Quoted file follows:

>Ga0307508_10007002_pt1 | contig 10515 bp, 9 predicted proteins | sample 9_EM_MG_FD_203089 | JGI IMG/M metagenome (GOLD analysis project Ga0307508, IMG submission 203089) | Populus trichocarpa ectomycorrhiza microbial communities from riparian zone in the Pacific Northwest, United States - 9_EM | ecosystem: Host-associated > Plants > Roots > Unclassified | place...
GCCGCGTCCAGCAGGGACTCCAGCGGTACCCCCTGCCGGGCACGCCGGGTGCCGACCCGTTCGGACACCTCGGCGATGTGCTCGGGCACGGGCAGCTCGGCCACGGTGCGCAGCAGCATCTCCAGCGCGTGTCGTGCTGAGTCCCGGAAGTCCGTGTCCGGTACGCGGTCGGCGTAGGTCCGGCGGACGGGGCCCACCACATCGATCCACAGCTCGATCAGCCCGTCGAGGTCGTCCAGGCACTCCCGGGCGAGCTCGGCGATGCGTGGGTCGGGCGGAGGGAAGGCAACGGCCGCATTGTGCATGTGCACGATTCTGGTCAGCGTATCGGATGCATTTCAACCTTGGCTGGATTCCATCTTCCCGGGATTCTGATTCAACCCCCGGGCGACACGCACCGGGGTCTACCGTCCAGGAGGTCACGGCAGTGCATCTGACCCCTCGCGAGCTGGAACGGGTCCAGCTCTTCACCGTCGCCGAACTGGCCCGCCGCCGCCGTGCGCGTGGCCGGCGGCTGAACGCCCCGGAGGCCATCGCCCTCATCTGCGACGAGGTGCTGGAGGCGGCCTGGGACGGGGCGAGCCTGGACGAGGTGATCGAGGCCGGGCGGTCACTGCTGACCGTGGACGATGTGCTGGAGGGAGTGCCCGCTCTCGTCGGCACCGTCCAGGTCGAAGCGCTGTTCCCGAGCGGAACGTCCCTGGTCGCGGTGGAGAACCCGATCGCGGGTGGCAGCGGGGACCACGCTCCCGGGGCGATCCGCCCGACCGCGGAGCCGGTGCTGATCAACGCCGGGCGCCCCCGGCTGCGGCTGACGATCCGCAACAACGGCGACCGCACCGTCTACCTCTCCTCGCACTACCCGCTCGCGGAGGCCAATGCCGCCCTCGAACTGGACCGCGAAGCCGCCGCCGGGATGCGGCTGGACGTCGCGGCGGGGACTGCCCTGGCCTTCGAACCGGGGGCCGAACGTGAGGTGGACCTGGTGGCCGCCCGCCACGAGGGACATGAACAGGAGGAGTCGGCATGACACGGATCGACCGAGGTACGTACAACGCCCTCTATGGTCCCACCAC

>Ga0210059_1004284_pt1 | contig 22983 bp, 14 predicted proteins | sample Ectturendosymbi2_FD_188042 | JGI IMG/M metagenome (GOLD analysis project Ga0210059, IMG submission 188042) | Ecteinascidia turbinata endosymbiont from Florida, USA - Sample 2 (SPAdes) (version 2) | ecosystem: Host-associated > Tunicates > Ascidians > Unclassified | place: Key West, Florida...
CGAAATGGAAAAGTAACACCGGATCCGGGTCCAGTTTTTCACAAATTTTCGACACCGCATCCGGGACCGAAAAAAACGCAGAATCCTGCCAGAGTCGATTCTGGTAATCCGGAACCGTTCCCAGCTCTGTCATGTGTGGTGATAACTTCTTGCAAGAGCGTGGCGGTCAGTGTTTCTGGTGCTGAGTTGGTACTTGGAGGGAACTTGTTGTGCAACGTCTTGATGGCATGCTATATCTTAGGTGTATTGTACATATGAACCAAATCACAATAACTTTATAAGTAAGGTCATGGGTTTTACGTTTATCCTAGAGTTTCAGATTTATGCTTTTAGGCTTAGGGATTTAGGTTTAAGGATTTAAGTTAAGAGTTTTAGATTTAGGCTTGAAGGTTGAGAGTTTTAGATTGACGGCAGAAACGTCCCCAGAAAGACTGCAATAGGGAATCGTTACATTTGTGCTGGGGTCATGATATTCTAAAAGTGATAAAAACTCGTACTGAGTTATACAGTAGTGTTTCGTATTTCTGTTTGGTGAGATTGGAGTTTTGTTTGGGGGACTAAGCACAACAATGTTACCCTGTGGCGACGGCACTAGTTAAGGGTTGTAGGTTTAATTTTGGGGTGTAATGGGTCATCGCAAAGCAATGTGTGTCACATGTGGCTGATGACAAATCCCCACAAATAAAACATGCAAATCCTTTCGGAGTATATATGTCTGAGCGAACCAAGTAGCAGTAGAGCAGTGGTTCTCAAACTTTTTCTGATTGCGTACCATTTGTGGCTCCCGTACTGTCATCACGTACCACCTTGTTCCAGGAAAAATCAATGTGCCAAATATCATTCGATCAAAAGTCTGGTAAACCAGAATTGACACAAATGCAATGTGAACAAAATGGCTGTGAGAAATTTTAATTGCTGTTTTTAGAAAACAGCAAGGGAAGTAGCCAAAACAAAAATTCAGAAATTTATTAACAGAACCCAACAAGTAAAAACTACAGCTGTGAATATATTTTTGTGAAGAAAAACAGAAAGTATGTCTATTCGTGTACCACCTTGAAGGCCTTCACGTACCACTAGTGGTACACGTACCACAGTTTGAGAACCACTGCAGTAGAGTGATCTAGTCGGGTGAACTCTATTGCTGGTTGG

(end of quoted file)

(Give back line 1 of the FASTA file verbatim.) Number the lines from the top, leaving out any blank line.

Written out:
>Ga0307508_10007002_pt1 | contig 10515 bp, 9 predicted proteins | sample 9_EM_MG_FD_203089 | JGI IMG/M metagenome (GOLD analysis project Ga0307508, IMG submission 203089) | Populus trichocarpa ectomycorrhiza microbial communities from riparian zone in the Pacific Northwest, United States - 9_EM | ecosystem: Host-associated > Plants > Roots > Unclassified | place...